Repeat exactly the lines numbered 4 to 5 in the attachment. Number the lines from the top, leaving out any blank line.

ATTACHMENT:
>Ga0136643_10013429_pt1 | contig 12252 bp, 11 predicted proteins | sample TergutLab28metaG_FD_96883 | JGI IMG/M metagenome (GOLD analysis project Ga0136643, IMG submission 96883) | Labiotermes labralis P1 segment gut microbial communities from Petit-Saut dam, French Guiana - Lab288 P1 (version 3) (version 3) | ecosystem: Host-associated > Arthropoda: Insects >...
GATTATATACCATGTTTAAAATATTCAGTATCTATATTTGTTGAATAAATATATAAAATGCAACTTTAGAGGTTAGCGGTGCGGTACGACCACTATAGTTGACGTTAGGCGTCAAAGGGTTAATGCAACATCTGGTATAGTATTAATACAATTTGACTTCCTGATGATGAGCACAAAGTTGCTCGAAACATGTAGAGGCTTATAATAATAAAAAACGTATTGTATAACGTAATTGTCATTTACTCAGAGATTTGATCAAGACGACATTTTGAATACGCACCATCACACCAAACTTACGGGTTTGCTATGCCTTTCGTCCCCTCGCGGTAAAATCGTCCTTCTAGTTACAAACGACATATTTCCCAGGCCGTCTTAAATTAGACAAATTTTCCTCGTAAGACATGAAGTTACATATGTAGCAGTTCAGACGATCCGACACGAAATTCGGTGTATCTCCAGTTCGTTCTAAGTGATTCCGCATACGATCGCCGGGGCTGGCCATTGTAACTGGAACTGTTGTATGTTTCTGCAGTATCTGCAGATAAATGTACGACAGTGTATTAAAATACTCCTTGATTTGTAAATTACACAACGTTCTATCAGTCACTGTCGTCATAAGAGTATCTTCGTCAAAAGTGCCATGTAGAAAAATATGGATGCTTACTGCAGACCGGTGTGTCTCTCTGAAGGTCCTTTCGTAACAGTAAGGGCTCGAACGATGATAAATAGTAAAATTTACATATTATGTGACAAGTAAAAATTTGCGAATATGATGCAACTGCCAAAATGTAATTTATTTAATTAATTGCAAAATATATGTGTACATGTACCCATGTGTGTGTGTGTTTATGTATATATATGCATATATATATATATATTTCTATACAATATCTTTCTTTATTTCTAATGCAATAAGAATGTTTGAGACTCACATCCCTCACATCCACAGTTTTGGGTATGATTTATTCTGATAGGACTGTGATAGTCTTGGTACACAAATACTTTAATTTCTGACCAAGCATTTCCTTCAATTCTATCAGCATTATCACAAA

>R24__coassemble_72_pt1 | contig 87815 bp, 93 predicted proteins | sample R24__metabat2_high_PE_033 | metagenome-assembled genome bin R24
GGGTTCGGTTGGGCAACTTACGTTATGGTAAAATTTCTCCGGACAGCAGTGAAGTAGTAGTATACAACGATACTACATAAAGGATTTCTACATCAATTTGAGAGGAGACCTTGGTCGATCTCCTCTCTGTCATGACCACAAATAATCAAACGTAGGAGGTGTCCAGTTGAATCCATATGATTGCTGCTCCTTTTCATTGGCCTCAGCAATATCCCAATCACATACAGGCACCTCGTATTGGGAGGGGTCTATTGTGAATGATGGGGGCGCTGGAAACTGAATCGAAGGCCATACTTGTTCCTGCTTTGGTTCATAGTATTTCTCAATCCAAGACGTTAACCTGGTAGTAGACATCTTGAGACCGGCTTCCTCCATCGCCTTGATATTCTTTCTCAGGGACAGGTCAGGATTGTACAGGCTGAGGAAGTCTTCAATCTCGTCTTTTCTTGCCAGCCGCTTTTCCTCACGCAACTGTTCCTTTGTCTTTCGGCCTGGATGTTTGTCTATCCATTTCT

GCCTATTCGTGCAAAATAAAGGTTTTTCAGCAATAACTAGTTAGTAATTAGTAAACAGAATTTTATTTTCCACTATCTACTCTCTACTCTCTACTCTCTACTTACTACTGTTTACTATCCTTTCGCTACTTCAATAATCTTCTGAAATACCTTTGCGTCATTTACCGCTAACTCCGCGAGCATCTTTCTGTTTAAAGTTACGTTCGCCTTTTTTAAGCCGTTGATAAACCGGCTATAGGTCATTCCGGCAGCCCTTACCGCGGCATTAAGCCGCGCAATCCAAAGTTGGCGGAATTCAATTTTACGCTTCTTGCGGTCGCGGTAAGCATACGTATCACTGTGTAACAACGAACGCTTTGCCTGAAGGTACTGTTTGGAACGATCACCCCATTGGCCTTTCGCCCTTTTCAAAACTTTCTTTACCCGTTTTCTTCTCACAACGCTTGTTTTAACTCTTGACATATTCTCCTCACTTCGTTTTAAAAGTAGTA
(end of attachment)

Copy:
GGGTTCGGTTGGGCAACTTACGTTATGGTAAAATTTCTCCGGACAGCAGTGAAGTAGTAGTATACAACGATACTACATAAAGGATTTCTACATCAATTTGAGAGGAGACCTTGGTCGATCTCCTCTCTGTCATGACCACAAATAATCAAACGTAGGAGGTGTCCAGTTGAATCCATATGATTGCTGCTCCTTTTCATTGGCCTCAGCAATATCCCAATCACATACAGGCACCTCGTATTGGGAGGGGTCTATTGTGAATGATGGGGGCGCTGGAAACTGAATCGAAGGCCATACTTGTTCCTGCTTTGGTTCATAGTATTTCTCAATCCAAGACGTTAACCTGGTAGTAGACATCTTGAGACCGGCTTCCTCCATCGCCTTGATATTCTTTCTCAGGGACAGGTCAGGATTGTACAGGCTGAGGAAGTCTTCAATCTCGTCTTTTCTTGCCAGCCGCTTTTCCTCACGCAACTGTTCCTTTGTCTTTCGGCCTGGATGTTTGTCTATCCATTTCT

GCCTATTCGTGCAAAATAAAGGTTTTTCAGCAATAACTAGTTAGTAATTAGTAAACAGAATTTTATTTTCCACTATCTACTCTCTACTCTCTACTCTCTACTTACTACTGTTTACTATCCTTTCGCTACTTCAATAATCTTCTGAAATACCTTTGCGTCATTTACCGCTAACTCCGCGAGCATCTTTCTGTTTAAAGTTACGTTCGCCTTTTTTAAGCCGTTGATAAACCGGCTATAGGTCATTCCGGCAGCCCTTACCGCGGCATTAAGCCGCGCAATCCAAAGTTGGCGGAATTCAATTTTACGCTTCTTGCGGTCGCGGTAAGCATACGTATCACTGTGTAACAACGAACGCTTTGCCTGAAGGTACTGTTTGGAACGATCACCCCATTGGCCTTTCGCCCTTTTCAAAACTTTCTTTACCCGTTTTCTTCTCACAACGCTTGTTTTAACTCTTGACATATTCTCCTCACTTCGTTTTAAAAGTAGTA